Submissive eaters

If you keep a cichlid community tank housing a mix of aggressive and passive species, then you surely have experienced the latter sometimes missing out during feeding. This can be especially true if you tend to feed in the same location all of the time.

In my 75g Tanganyikan community tank, I used to feed in the same spot all the time. That was until I noticed that one of my male Telmatochromis temporalis had established a territory directly below where I dropped in the food. As the food sank, many of the larger, more aggressive species would congregate to eat, including the Telmat. However, his feeding exuberance, coupled with defending his territory, resulted in the more passive species being expeditiously re-directed as they attempted to eat. Ultimately, these fish would only be able to consume smaller food bits that reached areas outside the territory.

The best way to address such scenarios is to place food in an area that gets the most aggressive eaters away from their territories. Even the aggressive defenders will leave their territory to feed. When they do, they are distracted, as they scramble amidst the other fish to get their share. Once the frenzy begins, drop some food as far away from  that area as possible. This will allow the more passive species an opportunity to avoid the feeding melee and grab some of the larger morsels rather than scrounging around to clean up the scraps,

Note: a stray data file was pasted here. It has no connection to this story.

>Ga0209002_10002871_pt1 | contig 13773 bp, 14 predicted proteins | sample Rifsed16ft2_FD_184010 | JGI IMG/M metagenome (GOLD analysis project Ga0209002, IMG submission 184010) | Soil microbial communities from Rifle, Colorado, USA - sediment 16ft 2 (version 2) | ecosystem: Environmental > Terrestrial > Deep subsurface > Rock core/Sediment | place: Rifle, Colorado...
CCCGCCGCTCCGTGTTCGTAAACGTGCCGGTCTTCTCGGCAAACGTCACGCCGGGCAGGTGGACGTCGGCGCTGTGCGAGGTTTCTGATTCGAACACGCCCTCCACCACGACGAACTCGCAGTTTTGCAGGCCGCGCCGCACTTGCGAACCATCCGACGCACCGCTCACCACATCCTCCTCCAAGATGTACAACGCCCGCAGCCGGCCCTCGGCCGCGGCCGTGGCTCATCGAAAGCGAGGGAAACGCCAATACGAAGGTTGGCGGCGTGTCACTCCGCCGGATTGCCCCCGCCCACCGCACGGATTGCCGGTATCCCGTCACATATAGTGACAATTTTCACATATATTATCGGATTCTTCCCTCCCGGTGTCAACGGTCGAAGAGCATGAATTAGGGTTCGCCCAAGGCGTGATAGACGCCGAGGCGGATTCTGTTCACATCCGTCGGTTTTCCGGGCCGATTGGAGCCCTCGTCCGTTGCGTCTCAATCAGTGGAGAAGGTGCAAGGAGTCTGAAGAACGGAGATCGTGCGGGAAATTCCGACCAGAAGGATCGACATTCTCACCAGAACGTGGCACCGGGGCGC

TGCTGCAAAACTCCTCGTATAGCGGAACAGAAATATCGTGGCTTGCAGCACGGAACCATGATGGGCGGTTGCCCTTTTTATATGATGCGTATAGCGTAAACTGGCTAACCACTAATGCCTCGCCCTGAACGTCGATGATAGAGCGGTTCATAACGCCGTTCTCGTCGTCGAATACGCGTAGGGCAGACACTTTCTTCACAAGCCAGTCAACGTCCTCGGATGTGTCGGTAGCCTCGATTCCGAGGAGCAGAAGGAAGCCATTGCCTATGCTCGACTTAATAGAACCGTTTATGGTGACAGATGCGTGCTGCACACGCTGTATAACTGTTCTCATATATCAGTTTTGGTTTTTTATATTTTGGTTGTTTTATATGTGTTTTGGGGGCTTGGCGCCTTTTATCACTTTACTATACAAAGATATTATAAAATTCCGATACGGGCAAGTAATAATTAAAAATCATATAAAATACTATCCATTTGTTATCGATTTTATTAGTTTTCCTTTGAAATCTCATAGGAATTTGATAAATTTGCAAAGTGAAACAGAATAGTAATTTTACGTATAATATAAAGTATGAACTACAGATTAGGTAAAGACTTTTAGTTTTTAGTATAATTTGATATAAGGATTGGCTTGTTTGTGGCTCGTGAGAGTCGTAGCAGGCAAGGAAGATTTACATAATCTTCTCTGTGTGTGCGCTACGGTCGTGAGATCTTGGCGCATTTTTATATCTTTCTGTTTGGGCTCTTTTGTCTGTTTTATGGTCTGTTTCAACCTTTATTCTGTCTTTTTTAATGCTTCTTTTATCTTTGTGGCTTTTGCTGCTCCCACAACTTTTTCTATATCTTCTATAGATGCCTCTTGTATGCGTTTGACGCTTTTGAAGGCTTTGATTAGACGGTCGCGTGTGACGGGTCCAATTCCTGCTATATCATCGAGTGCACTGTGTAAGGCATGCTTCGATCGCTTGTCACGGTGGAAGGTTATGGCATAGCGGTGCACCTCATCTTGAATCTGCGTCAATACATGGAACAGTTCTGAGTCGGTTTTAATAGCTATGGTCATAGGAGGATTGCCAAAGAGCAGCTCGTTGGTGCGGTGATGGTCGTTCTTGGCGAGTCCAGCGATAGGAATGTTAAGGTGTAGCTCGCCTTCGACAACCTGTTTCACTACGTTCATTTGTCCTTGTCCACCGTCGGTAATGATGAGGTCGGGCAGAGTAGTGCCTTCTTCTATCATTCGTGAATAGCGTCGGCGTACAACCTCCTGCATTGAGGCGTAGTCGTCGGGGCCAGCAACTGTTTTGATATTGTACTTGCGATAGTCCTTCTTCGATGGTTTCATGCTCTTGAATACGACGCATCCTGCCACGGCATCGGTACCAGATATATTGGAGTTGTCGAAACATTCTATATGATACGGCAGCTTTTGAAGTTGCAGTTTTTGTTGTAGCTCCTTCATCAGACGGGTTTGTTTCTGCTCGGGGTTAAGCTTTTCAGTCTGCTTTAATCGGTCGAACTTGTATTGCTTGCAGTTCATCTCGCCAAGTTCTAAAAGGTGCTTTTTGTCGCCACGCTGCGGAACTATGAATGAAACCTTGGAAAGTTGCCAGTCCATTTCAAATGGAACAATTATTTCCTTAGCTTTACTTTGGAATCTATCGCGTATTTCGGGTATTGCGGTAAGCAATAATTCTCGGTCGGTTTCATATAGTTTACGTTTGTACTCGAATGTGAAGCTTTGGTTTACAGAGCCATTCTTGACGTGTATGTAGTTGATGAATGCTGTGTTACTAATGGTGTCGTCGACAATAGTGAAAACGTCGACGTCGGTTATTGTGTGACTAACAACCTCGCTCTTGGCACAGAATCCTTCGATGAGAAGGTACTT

Some might argue that dropping food all across the tank would serve the same purpose. For a heavily stocked African tank, I would agree. However, hearty eaters will generally congregate where the initial supply of food enters the water. This will reduce the effectiveness of the “full spread” strategy as more food reaches the rocks and substrate where it may remain uneaten, which could increase nitrates.

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